Is this alarming to anyone else? The pitfall I see here is that worship leaders could become more and more influential (as sermons become more bite-sized) and less and less Biblically sound. Without grounding in the Word, they become highly susceptible to deception even though their gift doesn’t change. The gifts and callings of God are irrevocable. Their gift, then, becomes a vehicle to sway less grounded believers into whatever destructive pet-theology is rampant at the time. This is happening more and more in Christianity, I don’t even need to mention names.

All I’m saying is, worship leaders are only growing in importance. That is not a bad thing. Just make sure that your influence is Word-centric or you could be unintentionally destructive. We need your gift, and we need it bathed in the Word.

Swallowing the Political Pill

Uh oh. Here we go.

Our generation has an increasing interest in politics, and I don’t believe there is anything inherently wrong with that. We are a generation that believes we were born to make a difference. Let me also say that there are also people that are genuinely called by God to impact the political realm, and they have a gifting, call, or grace (whatever you want to call it) to tackle this sphere with a Christ-likeness that is admirable. This is not really an admonishment to them. We need people like this, and I thank God for them.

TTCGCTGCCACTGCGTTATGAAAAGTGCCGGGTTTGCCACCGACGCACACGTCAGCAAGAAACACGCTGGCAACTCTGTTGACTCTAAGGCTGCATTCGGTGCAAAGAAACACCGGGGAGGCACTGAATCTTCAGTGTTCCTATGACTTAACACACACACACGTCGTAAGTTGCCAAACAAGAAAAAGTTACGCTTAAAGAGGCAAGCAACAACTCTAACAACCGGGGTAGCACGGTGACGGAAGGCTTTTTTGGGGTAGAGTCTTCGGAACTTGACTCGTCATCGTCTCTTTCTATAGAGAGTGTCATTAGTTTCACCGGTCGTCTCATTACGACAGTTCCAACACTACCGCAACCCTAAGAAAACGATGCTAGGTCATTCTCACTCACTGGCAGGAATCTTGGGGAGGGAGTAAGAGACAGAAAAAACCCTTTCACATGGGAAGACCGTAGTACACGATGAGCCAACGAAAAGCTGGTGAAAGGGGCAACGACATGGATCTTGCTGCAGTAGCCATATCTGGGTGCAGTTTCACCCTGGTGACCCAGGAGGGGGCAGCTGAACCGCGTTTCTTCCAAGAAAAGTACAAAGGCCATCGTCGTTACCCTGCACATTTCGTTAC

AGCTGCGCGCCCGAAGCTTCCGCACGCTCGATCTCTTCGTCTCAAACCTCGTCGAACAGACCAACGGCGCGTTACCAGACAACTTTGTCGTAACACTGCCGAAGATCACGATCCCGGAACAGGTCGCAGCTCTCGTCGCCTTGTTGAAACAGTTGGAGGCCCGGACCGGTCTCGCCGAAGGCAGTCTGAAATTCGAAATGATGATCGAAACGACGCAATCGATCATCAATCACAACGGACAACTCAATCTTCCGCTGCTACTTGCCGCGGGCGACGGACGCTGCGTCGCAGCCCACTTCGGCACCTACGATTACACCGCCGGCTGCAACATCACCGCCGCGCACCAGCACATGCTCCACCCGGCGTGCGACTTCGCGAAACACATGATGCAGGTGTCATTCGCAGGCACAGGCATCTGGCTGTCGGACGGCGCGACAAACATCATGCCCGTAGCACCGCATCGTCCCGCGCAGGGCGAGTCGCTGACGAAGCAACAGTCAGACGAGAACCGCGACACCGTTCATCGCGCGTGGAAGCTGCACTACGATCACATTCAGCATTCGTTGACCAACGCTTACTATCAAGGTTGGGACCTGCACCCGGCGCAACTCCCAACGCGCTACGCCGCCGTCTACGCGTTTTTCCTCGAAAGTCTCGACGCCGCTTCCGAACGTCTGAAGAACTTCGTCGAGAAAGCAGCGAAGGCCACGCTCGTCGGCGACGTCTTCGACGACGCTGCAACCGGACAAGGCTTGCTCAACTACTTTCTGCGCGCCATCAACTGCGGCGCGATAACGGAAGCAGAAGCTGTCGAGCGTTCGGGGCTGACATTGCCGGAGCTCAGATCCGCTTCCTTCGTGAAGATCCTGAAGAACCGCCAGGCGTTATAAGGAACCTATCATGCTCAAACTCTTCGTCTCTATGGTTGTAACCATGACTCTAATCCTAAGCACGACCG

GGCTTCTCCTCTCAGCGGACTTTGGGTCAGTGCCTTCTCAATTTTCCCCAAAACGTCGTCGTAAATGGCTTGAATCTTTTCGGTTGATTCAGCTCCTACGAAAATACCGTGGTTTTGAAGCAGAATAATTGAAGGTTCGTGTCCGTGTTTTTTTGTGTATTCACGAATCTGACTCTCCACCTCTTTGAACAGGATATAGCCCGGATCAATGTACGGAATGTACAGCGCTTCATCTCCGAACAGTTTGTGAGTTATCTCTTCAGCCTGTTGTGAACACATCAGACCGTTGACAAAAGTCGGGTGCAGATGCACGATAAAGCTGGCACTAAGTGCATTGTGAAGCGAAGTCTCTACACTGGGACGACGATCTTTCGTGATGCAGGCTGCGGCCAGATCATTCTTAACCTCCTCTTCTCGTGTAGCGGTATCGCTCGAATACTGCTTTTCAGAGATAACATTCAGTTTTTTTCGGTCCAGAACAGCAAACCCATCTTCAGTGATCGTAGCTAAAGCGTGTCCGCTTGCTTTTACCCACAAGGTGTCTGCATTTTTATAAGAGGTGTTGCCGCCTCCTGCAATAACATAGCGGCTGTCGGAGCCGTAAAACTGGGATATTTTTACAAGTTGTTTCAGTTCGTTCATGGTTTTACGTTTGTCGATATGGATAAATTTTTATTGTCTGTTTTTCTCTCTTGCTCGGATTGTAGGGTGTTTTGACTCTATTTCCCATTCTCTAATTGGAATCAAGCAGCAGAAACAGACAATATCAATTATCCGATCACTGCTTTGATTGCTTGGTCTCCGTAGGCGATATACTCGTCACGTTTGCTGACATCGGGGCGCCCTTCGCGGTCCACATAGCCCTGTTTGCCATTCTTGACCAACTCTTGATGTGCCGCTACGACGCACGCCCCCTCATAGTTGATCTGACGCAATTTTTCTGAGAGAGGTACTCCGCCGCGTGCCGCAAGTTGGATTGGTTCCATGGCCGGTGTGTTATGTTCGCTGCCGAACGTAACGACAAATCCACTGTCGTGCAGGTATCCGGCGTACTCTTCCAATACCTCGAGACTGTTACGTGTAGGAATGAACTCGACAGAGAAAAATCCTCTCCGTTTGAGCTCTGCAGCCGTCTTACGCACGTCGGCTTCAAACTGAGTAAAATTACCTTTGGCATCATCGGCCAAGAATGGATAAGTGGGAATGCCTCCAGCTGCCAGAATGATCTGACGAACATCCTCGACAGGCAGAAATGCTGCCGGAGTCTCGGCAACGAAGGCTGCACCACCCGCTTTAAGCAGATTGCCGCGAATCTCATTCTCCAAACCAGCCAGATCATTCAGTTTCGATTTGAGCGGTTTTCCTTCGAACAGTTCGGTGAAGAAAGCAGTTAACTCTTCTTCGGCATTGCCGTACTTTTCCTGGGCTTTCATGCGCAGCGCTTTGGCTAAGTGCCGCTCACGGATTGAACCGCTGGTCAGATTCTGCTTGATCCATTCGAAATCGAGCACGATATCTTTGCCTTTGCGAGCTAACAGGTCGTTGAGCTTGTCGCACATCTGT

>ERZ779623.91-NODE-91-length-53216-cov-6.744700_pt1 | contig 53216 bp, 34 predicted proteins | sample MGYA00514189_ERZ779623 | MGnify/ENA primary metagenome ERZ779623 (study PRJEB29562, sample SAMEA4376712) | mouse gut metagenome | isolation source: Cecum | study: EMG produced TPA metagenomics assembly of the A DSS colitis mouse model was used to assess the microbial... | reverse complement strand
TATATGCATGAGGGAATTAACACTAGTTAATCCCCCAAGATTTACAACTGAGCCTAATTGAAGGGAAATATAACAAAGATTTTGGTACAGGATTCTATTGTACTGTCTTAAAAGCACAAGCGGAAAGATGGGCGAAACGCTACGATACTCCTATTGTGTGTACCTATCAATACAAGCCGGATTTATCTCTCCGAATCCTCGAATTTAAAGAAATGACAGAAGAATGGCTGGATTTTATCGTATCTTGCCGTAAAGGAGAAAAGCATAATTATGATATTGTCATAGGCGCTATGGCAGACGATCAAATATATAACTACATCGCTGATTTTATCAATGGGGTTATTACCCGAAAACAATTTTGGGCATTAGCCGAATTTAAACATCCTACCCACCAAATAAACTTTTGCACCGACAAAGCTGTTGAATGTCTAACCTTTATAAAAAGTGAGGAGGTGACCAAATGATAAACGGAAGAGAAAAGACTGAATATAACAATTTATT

For the rest of us, that doesn’t mean you shouldn’t care. That doesn’t mean you should avoid all involvement. One of the things I have noticed, though, is our generation’s difficulty discerning the difference between being a Kingdom-minded person who cares about societal and political issues and a Christian who is under the influence of a political spirit. Jesus warned his disciples, aka the ones who were following him, to “beware of the leaven of the Pharisees and the leaven of Herod.” That is the religious spirit and political spirit. They work like leaven, just a little bit at first until slowly working its way through everything.

I can’t tell you how many people my age that I know used to have a genuine passion for God that is nowhere to be found now because they began swallowing whole the political pill. Their passion is now partisan and their love for the simplicity of the gospel is non-existent.